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How to Prepare for the College Application Journey

By Kim Lifton
Wow Writing Workshop

This time of year, every year, many moms and dads with high school juniors (and even sophomores!) start to get nervous. Seniors are either done, or at the end of the college admissions process; some have been admitted to their dream schools, while others were deferred or rejected. College talk is all the rage.

It can be overwhelming. Confusing. Distressing. But there’s no need to panic. We want you to get through this process with minimal stress inside your home.

Here’s our No. 1 tip to share with students to start preparing them for the application journey: Writing a college essay is all about reflection. Students need to learn how to reflect!


How to Teach Reflection

Despite what you might believe, writing is not the most challenging part of the essay. The tough part comes at the beginning, when we ask our students what matters to them and why. You can help your son or daughter explore how they exhibit their most significant traits or characteristics. That’s the first step toward reflection.

We know that most high school students spend a lot of time thinking and talking about friends, moving out of the house, figuring out life, choosing a career and deciding which college to attend. If you teach your child how to reflect before the next admission cycle starts in late spring, you will all be better prepared for the last phase of this journey to college. Find out what’s important to them and why.

The good news: You are more than ready for this challenge.

At Wow, when we help our students reflect and focus up front, the rest of the process moves much more smoothly. Too many students start in the wrong place. They come to us full of ideas about topics, with little consideration of the essay’s purpose.

All too often, students look for activities that might lead to stories, and they waste a lot of time talking about their experiences and their accomplishments. When they do this, they do not answer the prompt, which, no matter how it’s worded, is really asking students to show some insight into those experiences or accomplishments. That’s reflection.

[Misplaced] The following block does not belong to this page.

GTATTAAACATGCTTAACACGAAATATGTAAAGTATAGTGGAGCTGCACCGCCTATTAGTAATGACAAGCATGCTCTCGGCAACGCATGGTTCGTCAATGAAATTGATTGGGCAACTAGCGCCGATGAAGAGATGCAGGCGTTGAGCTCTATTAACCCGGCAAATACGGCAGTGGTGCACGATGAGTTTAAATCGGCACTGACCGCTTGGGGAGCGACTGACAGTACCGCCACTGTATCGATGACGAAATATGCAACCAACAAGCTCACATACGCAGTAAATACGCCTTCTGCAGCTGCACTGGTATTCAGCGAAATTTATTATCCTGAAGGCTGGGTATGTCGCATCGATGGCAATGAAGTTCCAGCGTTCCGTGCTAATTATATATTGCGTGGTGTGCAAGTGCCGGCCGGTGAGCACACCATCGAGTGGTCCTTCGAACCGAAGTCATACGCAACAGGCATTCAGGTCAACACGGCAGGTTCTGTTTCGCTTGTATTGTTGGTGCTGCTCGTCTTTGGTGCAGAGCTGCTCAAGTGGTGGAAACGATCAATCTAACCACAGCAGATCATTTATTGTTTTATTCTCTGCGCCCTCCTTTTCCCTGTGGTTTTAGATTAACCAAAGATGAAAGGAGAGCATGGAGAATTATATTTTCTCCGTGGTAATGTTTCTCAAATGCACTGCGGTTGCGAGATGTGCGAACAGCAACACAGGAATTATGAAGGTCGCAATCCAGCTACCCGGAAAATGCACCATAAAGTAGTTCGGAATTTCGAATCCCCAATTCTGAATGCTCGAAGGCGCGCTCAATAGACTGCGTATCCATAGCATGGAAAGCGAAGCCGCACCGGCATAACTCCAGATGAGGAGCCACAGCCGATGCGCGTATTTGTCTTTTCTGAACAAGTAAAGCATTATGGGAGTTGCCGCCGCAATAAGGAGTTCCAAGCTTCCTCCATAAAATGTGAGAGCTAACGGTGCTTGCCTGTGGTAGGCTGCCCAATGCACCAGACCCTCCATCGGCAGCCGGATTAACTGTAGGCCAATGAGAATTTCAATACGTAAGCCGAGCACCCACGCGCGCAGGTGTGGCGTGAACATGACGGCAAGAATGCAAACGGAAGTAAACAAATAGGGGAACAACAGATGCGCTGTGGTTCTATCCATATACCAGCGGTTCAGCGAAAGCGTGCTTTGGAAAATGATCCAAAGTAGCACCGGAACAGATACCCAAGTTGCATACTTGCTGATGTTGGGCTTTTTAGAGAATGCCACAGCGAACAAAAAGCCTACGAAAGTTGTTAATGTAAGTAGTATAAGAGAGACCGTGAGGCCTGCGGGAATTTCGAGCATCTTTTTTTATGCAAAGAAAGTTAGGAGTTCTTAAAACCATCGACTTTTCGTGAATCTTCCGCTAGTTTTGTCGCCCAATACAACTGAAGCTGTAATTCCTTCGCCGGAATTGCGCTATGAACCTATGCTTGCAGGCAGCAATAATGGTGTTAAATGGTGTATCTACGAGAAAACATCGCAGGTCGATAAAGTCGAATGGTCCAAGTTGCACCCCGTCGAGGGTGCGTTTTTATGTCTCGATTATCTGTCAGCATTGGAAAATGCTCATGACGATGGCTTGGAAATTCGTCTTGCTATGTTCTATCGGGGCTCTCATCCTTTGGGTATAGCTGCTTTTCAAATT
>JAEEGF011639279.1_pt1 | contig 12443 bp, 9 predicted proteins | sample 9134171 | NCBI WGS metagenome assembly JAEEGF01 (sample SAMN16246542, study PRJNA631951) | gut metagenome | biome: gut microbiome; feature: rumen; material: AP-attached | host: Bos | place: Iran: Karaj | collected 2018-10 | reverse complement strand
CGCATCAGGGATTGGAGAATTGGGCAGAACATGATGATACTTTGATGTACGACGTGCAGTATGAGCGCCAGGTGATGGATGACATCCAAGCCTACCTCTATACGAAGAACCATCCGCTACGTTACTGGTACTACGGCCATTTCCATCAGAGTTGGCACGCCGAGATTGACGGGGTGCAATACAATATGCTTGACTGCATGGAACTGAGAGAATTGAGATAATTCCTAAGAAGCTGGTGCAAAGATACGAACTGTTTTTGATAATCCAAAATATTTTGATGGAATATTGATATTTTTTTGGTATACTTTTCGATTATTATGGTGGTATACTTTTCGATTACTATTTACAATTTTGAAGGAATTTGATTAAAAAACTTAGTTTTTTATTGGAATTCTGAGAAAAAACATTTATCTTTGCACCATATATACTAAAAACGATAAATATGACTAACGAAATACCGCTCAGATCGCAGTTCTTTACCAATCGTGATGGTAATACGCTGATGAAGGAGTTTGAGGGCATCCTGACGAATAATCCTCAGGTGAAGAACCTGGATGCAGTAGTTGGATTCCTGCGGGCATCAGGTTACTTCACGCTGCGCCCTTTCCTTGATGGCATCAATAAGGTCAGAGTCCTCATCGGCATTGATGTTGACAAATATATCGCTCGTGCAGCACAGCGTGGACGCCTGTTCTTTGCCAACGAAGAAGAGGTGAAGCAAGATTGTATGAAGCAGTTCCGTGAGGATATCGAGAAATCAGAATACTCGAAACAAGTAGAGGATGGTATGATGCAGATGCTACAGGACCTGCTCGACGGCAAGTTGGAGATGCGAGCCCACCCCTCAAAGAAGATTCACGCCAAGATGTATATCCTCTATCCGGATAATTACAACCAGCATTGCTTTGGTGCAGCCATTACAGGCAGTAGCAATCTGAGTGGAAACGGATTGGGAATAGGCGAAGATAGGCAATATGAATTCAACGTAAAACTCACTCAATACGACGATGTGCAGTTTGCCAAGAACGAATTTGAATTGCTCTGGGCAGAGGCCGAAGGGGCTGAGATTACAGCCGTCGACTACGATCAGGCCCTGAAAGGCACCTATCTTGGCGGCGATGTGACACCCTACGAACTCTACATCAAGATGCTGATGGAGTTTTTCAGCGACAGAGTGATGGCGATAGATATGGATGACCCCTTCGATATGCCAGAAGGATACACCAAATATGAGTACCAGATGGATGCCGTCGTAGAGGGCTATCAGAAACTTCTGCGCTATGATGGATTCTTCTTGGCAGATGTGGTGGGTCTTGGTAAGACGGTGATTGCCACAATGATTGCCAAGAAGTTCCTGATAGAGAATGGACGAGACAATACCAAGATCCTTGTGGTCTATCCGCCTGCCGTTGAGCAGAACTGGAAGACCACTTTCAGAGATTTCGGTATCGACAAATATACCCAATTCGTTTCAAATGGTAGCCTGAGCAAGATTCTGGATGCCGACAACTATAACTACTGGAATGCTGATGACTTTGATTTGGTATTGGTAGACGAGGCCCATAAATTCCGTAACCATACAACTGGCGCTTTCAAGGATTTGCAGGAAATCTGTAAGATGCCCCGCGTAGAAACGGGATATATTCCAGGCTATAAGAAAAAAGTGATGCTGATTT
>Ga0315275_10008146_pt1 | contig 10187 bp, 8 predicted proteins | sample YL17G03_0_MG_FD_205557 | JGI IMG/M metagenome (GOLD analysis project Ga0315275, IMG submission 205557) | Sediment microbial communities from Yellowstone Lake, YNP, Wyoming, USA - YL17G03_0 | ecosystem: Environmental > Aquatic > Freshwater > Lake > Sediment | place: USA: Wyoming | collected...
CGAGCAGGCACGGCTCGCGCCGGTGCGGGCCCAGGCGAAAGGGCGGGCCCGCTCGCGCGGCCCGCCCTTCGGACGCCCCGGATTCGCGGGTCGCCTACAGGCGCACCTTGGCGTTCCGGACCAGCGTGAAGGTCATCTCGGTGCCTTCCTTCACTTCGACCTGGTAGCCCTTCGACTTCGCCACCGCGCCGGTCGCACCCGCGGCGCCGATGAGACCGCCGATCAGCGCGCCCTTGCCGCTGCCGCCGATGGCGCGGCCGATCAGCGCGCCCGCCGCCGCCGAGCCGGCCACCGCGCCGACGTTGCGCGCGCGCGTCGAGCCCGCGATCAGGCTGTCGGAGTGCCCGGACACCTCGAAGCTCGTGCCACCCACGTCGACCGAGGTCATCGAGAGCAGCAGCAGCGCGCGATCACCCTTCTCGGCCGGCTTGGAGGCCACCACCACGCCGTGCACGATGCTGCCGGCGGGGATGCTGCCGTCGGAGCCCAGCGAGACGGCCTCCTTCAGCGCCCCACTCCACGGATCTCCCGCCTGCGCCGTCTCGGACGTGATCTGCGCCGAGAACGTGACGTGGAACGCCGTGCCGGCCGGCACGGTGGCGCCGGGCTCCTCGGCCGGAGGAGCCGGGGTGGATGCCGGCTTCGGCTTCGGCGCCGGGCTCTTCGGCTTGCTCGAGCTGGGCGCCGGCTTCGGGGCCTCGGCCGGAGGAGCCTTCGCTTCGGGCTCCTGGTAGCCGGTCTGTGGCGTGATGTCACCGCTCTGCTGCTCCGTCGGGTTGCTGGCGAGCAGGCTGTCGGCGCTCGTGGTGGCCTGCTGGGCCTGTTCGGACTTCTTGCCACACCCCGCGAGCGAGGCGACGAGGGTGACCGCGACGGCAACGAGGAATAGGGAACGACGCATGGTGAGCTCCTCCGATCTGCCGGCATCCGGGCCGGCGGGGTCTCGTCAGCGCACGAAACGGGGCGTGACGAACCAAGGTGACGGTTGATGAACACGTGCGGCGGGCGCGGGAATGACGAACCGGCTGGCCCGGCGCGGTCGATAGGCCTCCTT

Encourage your child to start at the beginning of the process – a conversation with you. You know what’s amazing about your child; help your child figure this out, too.


Make a list

  • What makes your child so wonderful?
  • What do you love about this person you’ve raised?
  • Is your son kind? Resourceful? Compassionate?
  • Is your daughter industrious? Funny? Patient?

Think about qualities and characteristics, not accomplishments.


What are you waiting for?

Find a time to sit down with your son or daughter, then share and listen with an open mind and heart. This is a journey into self-discovery to teach your future college student how to be introspective and find meaning in life experiences.

This is a key conversation to help your child answer the one question that can really help hit that essay out of the ballpark: What do you want to share with colleges that they don’t already know about you, beyond grades, test scores and extracurricular activities?

Once your child can answer this question with a specific trait or characteristic, he or she will be able to find a meaningful story that illustrates that trait and also answers the prompt.

If you can get your child to this point, your son or daughter will be ready to continue the process of discovery – and will be prepared to write those essays this spring or summer.

5 Tips to Trim Your College Essay

By Kim Lifton
Wow Writing Workshop

Recently, I reviewed a student’s personal statement for Michigan State University, which requires that each student submit a short essay of up to 400 words from a list of designated topics.

The draft, which he assumed was ready for a final edit, was 751 words – 351 words more than the school wanted. He didn’t think he could shorten it.

Nonsense, I told him. We read and suggest cuts to our students’ essays every day, and we’ve never seen a personal statement or supplemental essay weakened by the editing process.

While some admissions insiders say limits are strictly enforced, others suggest a few words too many will not matter. No matter what, it’s not worth the risk. Just answer the question within the specified word count, and you will not need to worry.

Here are five simple tips for trimming personal statements and supplemental essays without destroying their content:

  1. Circle or highlight all adverbs. Take them out. These include “very” and many “ly” words, such as really, extremely, completely and absolutely.
  2. Look for a single word or short phrase followed by a comma. These include because of this, in fact, first, last, hopefully, to be frank, quite frankly and in conclusion. Highlight the words or phrases, then read the sentences without them. Take out the ones that do not enhance your story.
  3. Delete helping verbs. Example: Replace “is going to be attending” with “will attend.”
  4. Delete to be verbs. Rather than saying “I am a voracious reader,” try “I read voraciously.”